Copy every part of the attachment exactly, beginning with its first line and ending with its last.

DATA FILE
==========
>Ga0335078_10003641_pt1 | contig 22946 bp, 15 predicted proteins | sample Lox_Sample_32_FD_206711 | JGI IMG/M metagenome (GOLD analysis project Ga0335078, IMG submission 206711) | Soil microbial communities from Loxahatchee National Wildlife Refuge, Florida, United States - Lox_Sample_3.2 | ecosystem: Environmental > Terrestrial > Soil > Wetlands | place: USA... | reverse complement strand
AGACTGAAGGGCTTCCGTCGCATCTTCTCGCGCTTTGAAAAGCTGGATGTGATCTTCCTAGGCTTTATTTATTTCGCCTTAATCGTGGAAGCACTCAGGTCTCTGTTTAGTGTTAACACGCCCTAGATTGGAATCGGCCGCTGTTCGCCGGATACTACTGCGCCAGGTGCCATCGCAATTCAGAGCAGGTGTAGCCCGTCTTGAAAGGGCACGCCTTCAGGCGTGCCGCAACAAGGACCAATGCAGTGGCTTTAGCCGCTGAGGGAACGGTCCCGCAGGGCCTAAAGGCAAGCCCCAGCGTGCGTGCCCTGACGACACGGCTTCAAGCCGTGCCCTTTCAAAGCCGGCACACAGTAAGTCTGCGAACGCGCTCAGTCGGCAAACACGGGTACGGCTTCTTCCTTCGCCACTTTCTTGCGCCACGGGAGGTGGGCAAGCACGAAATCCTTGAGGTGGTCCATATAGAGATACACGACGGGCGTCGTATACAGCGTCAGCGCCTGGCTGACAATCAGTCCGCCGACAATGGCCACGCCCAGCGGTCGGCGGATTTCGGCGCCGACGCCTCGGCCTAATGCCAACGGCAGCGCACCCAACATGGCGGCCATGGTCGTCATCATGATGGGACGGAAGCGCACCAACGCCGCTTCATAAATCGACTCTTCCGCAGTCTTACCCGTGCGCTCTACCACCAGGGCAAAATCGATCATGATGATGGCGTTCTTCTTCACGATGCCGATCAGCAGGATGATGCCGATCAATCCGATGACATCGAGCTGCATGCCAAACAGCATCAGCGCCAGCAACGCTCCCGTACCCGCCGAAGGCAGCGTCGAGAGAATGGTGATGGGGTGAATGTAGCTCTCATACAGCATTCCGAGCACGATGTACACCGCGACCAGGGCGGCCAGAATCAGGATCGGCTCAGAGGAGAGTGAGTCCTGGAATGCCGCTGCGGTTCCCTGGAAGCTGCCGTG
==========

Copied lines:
>Ga0335078_10003641_pt1 | contig 22946 bp, 15 predicted proteins | sample Lox_Sample_32_FD_206711 | JGI IMG/M metagenome (GOLD analysis project Ga0335078, IMG submission 206711) | Soil microbial communities from Loxahatchee National Wildlife Refuge, Florida, United States - Lox_Sample_3.2 | ecosystem: Environmental > Terrestrial > Soil > Wetlands | place: USA... | reverse complement strand
AGACTGAAGGGCTTCCGTCGCATCTTCTCGCGCTTTGAAAAGCTGGATGTGATCTTCCTAGGCTTTATTTATTTCGCCTTAATCGTGGAAGCACTCAGGTCTCTGTTTAGTGTTAACACGCCCTAGATTGGAATCGGCCGCTGTTCGCCGGATACTACTGCGCCAGGTGCCATCGCAATTCAGAGCAGGTGTAGCCCGTCTTGAAAGGGCACGCCTTCAGGCGTGCCGCAACAAGGACCAATGCAGTGGCTTTAGCCGCTGAGGGAACGGTCCCGCAGGGCCTAAAGGCAAGCCCCAGCGTGCGTGCCCTGACGACACGGCTTCAAGCCGTGCCCTTTCAAAGCCGGCACACAGTAAGTCTGCGAACGCGCTCAGTCGGCAAACACGGGTACGGCTTCTTCCTTCGCCACTTTCTTGCGCCACGGGAGGTGGGCAAGCACGAAATCCTTGAGGTGGTCCATATAGAGATACACGACGGGCGTCGTATACAGCGTCAGCGCCTGGCTGACAATCAGTCCGCCGACAATGGCCACGCCCAGCGGTCGGCGGATTTCGGCGCCGACGCCTCGGCCTAATGCCAACGGCAGCGCACCCAACATGGCGGCCATGGTCGTCATCATGATGGGACGGAAGCGCACCAACGCCGCTTCATAAATCGACTCTTCCGCAGTCTTACCCGTGCGCTCTACCACCAGGGCAAAATCGATCATGATGATGGCGTTCTTCTTCACGATGCCGATCAGCAGGATGATGCCGATCAATCCGATGACATCGAGCTGCATGCCAAACAGCATCAGCGCCAGCAACGCTCCCGTACCCGCCGAAGGCAGCGTCGAGAGAATGGTGATGGGGTGAATGTAGCTCTCATACAGCATTCCGAGCACGATGTACACCGCGACCAGGGCGGCCAGAATCAGGATCGGCTCAGAGGAGAGTGAGTCCTGGAATGCCGCTGCGGTTCCCTGGAAGCTGCCGTG